McCain went after colleagues' knee-jerk opposition to the United Nations as well. When asked about the Law of the Sea Treaty, he said, "It's probably not going to come up. Not with the makeup of this Senate, that's the reality. We couldn't even do a disabilities treaty, for God's sake." The problem? Here, McCain got sarcastic. "It's just, you know, it's the 'U.N.' It's the 'U.N.,'" he exclaimed, making air quotes and shrugging.
Despite the critiques of sequestration and U.S. policies on Syria and Iran, President Obama got off pretty easy by comparison. "Right now, the far left and far right in America are coming together in favor of pulling us back from the world," McCain observed. "The president and I have had our differences, many of those differences will persist, but there are times these days when I feel that I have more in common on foreign policy with President Obama than I do with some in my party."
And while McCain seemed uncomfortable with the many rounds of nuclear negotiations with Iran, he said he didn't envy the president's decision on the use of force. "It's going to be probably one of the most difficult decisions the president of the United States has ever had to make," he argued, "and it's very rarely that I'm glad that I'm not the president of the United States, but this is one of [those times]."
Alex Wong/Getty Images
Journalists have had their hands full this week with reports of Iran's fake time machine, not to mention the 6.3-magnitude earthquake that shook the country's south. But somehow, in all the excitement, an Iranian proposal to annex Azerbaijan went largely unnoticed.
On Tuesday, Iran's Fars news agency reported that Azerbaijani-speaking lawmakers in Iran had introduced a bill to re-annex their neighbor to the north. Iran lost Azerbaijan in 1828 -- "The most frustrating chapter in the history class!" Fars laments -- when it was forced to sign the Turkmenchay treaty, ceding the territory to Russia. The legislators propose revisiting the terms of the treaty, which, according to Fars, means "the 17 cities and regions that Iran had lost to the Russians would be given back to Iran after a century."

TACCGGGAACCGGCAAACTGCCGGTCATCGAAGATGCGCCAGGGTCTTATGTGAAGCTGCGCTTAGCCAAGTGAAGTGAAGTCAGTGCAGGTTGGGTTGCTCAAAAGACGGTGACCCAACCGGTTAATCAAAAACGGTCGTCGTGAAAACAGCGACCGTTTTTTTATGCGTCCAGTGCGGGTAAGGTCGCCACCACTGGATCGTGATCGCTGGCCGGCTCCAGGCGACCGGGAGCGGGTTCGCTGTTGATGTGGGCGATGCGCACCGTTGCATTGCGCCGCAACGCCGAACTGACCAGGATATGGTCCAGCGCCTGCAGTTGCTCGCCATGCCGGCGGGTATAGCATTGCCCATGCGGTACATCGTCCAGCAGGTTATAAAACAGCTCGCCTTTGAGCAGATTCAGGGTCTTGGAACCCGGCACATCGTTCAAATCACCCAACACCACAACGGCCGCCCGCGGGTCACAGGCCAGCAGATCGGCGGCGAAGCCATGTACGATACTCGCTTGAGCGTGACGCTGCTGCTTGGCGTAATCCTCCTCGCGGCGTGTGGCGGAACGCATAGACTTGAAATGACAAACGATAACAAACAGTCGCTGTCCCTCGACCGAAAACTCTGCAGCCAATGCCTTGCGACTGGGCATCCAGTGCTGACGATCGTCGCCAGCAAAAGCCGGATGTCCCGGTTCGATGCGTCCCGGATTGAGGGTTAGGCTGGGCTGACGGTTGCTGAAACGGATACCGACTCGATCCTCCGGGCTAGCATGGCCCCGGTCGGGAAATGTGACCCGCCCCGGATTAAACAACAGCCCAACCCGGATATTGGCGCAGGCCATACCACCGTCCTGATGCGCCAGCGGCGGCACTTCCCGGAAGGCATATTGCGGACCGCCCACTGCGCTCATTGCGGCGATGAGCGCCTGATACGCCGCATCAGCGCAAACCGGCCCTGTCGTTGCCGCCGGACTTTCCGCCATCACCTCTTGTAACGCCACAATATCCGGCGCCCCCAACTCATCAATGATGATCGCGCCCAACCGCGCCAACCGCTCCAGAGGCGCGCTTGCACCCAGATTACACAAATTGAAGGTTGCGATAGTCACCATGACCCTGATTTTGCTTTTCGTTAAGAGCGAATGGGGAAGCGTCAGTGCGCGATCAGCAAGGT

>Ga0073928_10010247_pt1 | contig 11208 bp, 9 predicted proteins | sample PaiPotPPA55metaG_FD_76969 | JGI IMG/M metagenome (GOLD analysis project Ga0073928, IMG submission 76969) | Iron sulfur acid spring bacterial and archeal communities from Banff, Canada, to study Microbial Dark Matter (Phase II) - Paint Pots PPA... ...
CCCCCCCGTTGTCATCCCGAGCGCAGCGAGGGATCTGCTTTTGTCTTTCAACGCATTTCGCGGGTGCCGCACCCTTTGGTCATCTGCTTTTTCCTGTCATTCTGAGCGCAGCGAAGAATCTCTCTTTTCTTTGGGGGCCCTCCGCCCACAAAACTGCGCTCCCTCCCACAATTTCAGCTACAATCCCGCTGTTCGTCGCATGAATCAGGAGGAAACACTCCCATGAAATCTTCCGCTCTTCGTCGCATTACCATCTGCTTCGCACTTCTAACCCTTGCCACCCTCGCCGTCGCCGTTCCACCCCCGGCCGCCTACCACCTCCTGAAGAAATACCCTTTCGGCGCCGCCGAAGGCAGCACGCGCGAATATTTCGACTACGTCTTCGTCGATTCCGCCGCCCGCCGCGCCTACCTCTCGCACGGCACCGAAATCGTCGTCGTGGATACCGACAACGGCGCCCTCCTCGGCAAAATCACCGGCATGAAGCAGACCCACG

For its part, Azerbaijan has told Iran to "bring it" -- diplomatically speaking. Radio Free Europe/Radio Liberty reports that Siyavush Novruzov of the ruling New Azerbaijan Party has declared that revisiting the treaty would result not in Azerbaijan being annexed to Iran, but rather in Tehran ceding its northwestern territory to Azerbaijan.
While all this may sound like the makings of an international showdown in a strategically sensitive region, here's the comforting part: in the years since the collapse of the Soviet Union, both sides have repeatedly brandished the treaty as an empty threat. Take a look at this January 1992 edition of one Kentucky daily:
Screenshot of the Kentucky New Era
Or a December 2011 headline from Azer News that reads, "MP wants to 'annex Azeri territory to Iran.'"
On the other side of the border, Azerbaijan has threatened more than once to reclaim the region in Iran known as "Southern Azerbaijan." And as we wrote in February 2012, minority lawmakers in Baku have even provocatively suggested changing the country's name to "Northern Azerbaijan," implying ownership over the Iranian territory to the south.
Writing in Foreign Affairs in January, Iran expert Alex Vatanka explained why, despite significant cultural and linguistic overlap, the two countries remain tense neighbors. After securing independence in 1991, Azerbaijan failed to become the close Shiite ally that Tehran wanted, he notes. And since 2003, Vatanka adds, "Baku has grown both considerably richer -- thanks to revenues from energy exports -- and noticeably bolder in its foreign policy."
This boldness -- which includes the purchase of weapons and technology from Israel in exchange for granting the country a foothold on the Iranian border -- has driven an increasingly substantial wedge between Azerbaijan and Iran. In other words, don't be surprised if we see this headline crop up again ... and again and again.
Passport, FP’s flagship blog, brings you news and hidden angles on the biggest stories of the day, as well as insights and under-the-radar gems from around the world.